- Speaking at the Northeast Recycling Council (NERC) "Markets or Bust" workshop, Myles Cohen, president of Pratt Recycling, touched on several topics, including the volatility of commodities markets and the ineffectiveness of recycling rates. He said that recycling rates are "not as meaningful" as they could be, and that there are "no rules" on how to measure things across different jurisdictions.
- With China implementing stricter rules on scrap imports, it was "always a matter of when," not a matter of "if" they would implement such restrictions. But, Cohen says, some of the causes of the new rules — namely, contamination — were self-inflicted wounds. "We as an industry need to fix this," he said. "We did this to ourselves."
- Cohen said the push to include more and more materials is part of what caused contamination. Instead of focusing on recycling rates, he said, local governments should focus on recycling quality. "If you have a high recycling rate, with low quality, it could result in the demise of programs," Cohen said. Instead of asking MRFs whether something can be recycled, local governments should be asking what MRFs want to see in the bin and, importantly, what kind of material viable markets exist for.
One of Cohen's biggest problem stems from the "big blue bin," which encourages participation but can sacrifice quality. While he did not go so far as to advocate for dual stream or household separation, he did push for a simpler approach.
"I think the pendulum went way too far, sort of putting everything in the bin," Cohen said. Now, recyclers need to push back the other way, and find a new "equilibrium."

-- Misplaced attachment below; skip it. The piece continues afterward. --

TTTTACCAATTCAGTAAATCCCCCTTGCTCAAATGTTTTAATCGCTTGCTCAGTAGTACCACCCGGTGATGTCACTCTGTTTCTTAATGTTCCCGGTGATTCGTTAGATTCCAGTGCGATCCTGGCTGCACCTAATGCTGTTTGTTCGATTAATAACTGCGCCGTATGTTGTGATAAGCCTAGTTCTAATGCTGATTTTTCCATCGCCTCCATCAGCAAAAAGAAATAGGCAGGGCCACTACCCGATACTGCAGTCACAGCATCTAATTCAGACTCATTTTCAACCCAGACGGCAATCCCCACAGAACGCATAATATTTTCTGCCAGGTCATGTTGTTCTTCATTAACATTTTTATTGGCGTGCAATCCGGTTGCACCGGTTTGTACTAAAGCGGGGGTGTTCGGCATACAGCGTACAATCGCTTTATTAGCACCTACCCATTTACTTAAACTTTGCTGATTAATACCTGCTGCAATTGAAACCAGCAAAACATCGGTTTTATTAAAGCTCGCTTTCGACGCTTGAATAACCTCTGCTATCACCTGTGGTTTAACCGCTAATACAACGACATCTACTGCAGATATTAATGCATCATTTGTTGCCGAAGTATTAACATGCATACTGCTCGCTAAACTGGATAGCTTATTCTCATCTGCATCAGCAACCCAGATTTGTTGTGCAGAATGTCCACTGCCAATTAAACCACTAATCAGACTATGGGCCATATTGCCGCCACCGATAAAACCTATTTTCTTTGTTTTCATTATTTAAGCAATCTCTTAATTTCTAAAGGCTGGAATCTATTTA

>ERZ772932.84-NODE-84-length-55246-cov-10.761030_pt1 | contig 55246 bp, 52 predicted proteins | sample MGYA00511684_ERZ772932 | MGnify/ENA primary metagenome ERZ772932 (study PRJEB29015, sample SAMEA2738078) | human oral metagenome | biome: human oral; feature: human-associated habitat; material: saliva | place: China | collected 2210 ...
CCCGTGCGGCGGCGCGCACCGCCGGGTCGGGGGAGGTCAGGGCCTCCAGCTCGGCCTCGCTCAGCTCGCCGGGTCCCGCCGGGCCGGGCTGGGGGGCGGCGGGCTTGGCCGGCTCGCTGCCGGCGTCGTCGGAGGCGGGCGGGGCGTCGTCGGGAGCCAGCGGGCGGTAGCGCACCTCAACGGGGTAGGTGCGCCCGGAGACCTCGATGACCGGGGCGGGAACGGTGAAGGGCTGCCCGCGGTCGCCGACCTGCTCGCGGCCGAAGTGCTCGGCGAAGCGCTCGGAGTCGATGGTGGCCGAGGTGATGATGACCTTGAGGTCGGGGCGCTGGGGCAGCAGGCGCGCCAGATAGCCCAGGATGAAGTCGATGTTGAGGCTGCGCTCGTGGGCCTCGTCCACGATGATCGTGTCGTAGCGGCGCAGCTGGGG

At a recent sustainability forum, hosted by Waste Management, Cohen said it may be time for a "moratorium" on recycling new items, in order to protect residential recycling programs.
While a large percentage of recovered material is generated at the commercial level, municipal programs are more able to influence and direct residential recycling, according to Cohen. And because of that, cities and other local governments need to push hard for "quality" and show "no tolerance for contamination."
He pointed to The Recycling Partnership (TRP) as a positive force. TRP has worked with Chicago, for example, and saw a 32% decrease in contamination. TRP recently joined with Garland, TX to help fund recycling carts — the organization's first such move in the Lone Star State.
Pursuing quality, rather than quantity, can help protect the value of commodities and make it easier to find potential buyers for recycled material. The markets for #3-7 plastic are struggling right now, Cohen said, but HDPE and PET are "relatively healthy," and there are buyers of recycled paper — such as Pratt — domestically.
And if domestic markets prove difficult, there are international options outside of China. Recent data from the Institute of Scrap Recycling Industries (ISRI) has shown that some countries, including India, Malaysia, and Vietnam, increased the amount of scrap they imported in 2017, YoY.
And, while China may be unlikely to yield on its new policies, there is evidence that points to Chinese businesses looking to find ways around the import restrictions.
"There has been some infrastructure, mainly in places like Indonesia, and other places in Southeast Asia, where some plastics recyclers in China are actually moving and setting up shop in some other places to accept plastic," in markets with a low labor cost, Cohen said.
There are also a handful of Chinese-owned businesses opening recycling facilities in the United States. The most recent example is Ecomelida in South Carolina, which will focus on recycling cartons, and Shanghai-based Roy Tech Environ is investing in a facility in Alabama.
Commodities markets are tricky right now. Prices are fluctuating and recycling is becoming more expensive. Local programs need to adapt to the changing circumstances, including the complicated global trade system that scrap is a part of.
While it can be tempting to try and incorporate more materials into the recycling stream, and to brag about having the highest recycling rates, that might not be the right approach at this point.
"Bottom line, back to basics," Cohen said. "At least for now."